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LuxOR Operational Research Highlights 2018/2019

Addressing the Mental Health Needs of Migrants

A reception center in Pozzallo, Italy, where MSF responds to the medical and humanitarian needs of migrants, refugees, and asylum seekers. © Alessandro Penso/MAPS

Addressing the Mental Health Needs of Migrants

    The arduous journey, long-term displacement, and inadequate living conditions in camps or asylum centers at European borders or in destination countries have severe consequences for the mental health of migrants and refugees. A series of operational research studies documents the related health risks and looks at the challenges of providing appropriate care for migrants and refugees.


    In Greece, a study conducted on Lesvos Island found that refugees living in crowded camps suffer continuous traumatic stress and institutional abuse, including the destruction of self-esteem, the lack of safe living conditions, humiliation, and the deprivation of information needed to make decisions. Furthermore, refugees and migrants lack crucial access to adequate mental health services. The severe overcrowding in camps and continuous institutional abuse needs to be eliminated in order to improve the mental health of migrants transiting through Greece.

    Many migrants and refugees reaching Europe have faced violence, torture, and persecution in their countries of origin and during their journeys. Providing torture survivors with medical and psychological care, as well as legal and social support, is therefore essential to prevent severe chronic mental and physical conditions. In Italy, LuxOR supported a qualitative research study to explore how staff in reception centers identified and managed survivors of torture. The study results show a lack of training and knowledge on procedures for correct identification of torture survivors, and call for more dedicated resources and multidisciplinary services.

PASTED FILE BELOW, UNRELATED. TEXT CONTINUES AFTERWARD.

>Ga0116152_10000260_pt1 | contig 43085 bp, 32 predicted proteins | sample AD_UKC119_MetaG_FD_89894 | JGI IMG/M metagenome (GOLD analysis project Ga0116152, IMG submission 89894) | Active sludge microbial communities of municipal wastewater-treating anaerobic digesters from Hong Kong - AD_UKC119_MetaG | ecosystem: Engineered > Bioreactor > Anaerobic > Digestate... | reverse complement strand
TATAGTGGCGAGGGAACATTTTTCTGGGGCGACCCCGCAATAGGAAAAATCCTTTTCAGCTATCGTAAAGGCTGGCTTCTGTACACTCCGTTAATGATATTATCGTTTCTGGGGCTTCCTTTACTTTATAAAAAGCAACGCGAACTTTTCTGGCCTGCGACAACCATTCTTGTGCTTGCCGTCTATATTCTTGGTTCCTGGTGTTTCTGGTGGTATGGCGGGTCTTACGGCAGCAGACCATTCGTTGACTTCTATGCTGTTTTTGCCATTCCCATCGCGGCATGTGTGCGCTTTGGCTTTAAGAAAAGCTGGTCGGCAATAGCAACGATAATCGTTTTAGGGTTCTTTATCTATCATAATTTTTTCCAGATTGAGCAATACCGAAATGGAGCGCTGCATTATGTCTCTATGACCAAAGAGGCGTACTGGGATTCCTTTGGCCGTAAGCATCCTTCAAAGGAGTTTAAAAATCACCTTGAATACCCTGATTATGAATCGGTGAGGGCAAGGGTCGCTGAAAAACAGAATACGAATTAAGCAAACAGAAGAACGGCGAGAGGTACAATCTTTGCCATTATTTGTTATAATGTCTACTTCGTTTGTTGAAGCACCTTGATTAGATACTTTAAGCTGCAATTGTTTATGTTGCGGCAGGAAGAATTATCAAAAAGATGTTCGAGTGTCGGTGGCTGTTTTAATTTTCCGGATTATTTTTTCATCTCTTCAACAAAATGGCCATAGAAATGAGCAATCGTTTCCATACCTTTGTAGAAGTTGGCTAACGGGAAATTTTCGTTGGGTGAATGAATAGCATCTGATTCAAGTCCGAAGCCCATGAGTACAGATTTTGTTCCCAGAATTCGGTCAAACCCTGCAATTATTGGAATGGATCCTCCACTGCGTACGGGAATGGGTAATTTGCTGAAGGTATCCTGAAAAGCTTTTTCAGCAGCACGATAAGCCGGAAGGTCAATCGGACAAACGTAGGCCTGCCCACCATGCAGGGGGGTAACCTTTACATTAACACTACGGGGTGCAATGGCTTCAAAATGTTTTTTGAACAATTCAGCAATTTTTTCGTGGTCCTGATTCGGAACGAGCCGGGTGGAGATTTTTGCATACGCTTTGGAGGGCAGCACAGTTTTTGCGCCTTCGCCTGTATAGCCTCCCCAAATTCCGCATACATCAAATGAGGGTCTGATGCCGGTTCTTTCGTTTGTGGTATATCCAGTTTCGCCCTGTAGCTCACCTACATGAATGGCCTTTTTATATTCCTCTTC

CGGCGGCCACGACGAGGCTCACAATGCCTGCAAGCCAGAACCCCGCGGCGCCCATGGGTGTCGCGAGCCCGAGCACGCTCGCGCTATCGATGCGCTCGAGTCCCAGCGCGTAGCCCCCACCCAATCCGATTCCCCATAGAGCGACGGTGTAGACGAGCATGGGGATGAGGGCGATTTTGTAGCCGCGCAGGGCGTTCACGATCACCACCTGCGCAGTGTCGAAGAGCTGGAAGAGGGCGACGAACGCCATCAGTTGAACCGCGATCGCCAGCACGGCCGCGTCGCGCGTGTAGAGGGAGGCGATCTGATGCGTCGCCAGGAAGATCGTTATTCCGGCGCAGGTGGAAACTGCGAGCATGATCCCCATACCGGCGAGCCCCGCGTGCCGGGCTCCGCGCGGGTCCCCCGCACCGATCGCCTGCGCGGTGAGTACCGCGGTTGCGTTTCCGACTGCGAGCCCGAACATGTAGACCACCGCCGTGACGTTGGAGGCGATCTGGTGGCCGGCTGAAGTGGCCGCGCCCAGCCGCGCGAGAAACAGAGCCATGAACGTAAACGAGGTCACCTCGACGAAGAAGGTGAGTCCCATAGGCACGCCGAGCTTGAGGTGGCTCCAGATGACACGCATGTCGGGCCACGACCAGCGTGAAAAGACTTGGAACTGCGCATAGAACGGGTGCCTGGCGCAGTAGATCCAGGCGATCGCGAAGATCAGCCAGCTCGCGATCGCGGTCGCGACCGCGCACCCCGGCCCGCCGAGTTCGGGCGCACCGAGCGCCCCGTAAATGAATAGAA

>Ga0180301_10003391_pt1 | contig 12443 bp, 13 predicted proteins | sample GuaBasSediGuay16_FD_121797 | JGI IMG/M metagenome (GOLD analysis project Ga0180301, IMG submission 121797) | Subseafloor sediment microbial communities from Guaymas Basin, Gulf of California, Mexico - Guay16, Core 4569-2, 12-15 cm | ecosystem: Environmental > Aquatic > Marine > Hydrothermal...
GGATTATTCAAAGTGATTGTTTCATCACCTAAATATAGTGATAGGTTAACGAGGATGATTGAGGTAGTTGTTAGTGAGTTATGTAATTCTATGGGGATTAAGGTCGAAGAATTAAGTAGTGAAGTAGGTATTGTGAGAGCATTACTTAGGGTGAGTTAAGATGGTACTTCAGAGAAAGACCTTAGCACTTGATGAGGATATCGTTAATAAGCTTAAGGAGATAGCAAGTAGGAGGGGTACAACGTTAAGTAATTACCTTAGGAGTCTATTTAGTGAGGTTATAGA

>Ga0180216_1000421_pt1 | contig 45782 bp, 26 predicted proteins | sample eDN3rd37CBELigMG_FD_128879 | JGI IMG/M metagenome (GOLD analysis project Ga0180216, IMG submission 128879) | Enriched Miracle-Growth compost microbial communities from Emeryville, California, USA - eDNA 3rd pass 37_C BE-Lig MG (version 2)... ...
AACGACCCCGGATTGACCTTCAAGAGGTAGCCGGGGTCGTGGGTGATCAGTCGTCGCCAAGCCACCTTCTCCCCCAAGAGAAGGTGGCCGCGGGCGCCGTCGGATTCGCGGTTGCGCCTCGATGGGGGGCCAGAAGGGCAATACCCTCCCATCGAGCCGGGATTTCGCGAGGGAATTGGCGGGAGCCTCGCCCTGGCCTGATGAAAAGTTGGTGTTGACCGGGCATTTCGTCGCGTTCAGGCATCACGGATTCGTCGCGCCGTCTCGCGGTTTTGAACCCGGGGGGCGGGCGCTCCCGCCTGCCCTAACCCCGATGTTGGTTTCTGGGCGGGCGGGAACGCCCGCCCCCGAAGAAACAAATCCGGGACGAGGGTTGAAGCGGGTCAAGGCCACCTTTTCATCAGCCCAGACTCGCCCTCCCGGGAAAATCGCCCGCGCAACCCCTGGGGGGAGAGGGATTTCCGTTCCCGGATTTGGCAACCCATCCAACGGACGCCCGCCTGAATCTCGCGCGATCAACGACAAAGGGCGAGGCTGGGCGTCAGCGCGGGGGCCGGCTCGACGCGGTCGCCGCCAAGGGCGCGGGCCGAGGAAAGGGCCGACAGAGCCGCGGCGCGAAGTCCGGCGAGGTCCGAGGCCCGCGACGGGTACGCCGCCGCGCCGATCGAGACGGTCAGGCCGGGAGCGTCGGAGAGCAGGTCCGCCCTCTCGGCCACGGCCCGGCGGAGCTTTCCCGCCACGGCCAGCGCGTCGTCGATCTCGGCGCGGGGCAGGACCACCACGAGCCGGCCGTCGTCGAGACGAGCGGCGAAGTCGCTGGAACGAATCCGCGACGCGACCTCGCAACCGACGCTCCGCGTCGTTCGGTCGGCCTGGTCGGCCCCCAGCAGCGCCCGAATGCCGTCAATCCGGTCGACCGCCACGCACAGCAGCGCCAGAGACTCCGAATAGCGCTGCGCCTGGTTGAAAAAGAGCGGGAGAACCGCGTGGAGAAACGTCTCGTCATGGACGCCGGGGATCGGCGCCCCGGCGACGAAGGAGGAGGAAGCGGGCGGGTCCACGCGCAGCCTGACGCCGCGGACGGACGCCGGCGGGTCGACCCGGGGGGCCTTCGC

In Sweden, MSF provided counseling, psychological first aid,  and other psychosocial services in asylum centers and housing projects. Here, a study found that symptoms of depression and unresolved trauma are common in newly arrived asylum seekers, as well as those who have undergoing the asylum process for long periods of time. In Belgium, a similar study documents how post-migratory reception conditions risk undermining personal autonomy, limit well-being, and hinder integration into the broader community.

    The results and recommendations of all studies are continuously used to strengthen MSF projects at European borders and in destination countries, and to advocate for improved reception and asylum procedures. 

    Emilie Venables

    LuxOR Qualitative Research Focal Point

    MSF is conducting an increasing number of qualitative research studies with migrants, refugees, and asylum seekers in Europe to learn more about the populations we provide support to. One ongoing study in Athens is exploring perceptions and experiences of rehabilitation for survivors of torture from the DRC, including understanding the potential role of local communities in the rehabilitation process.


    On the island of Nauru off the Australian coast, MSF began providing mental healthcare to refugees, asylum seekers, and nationals in 2017. After being forced by the Nauruan government to leave the island, MSF released a report on the extreme mental health suffering on the island in October 2018, where asylum-seekers and refugees are contained involuntarily due to the Australian policy of indefinite offshore processing. LuxOR supported the scientific analysis of the medical data, showing high rates of suicidal thoughts and attempted suicides, and continuously deteriorating mental health conditions among patients due to the situation and living conditions on Nauru. Read more here.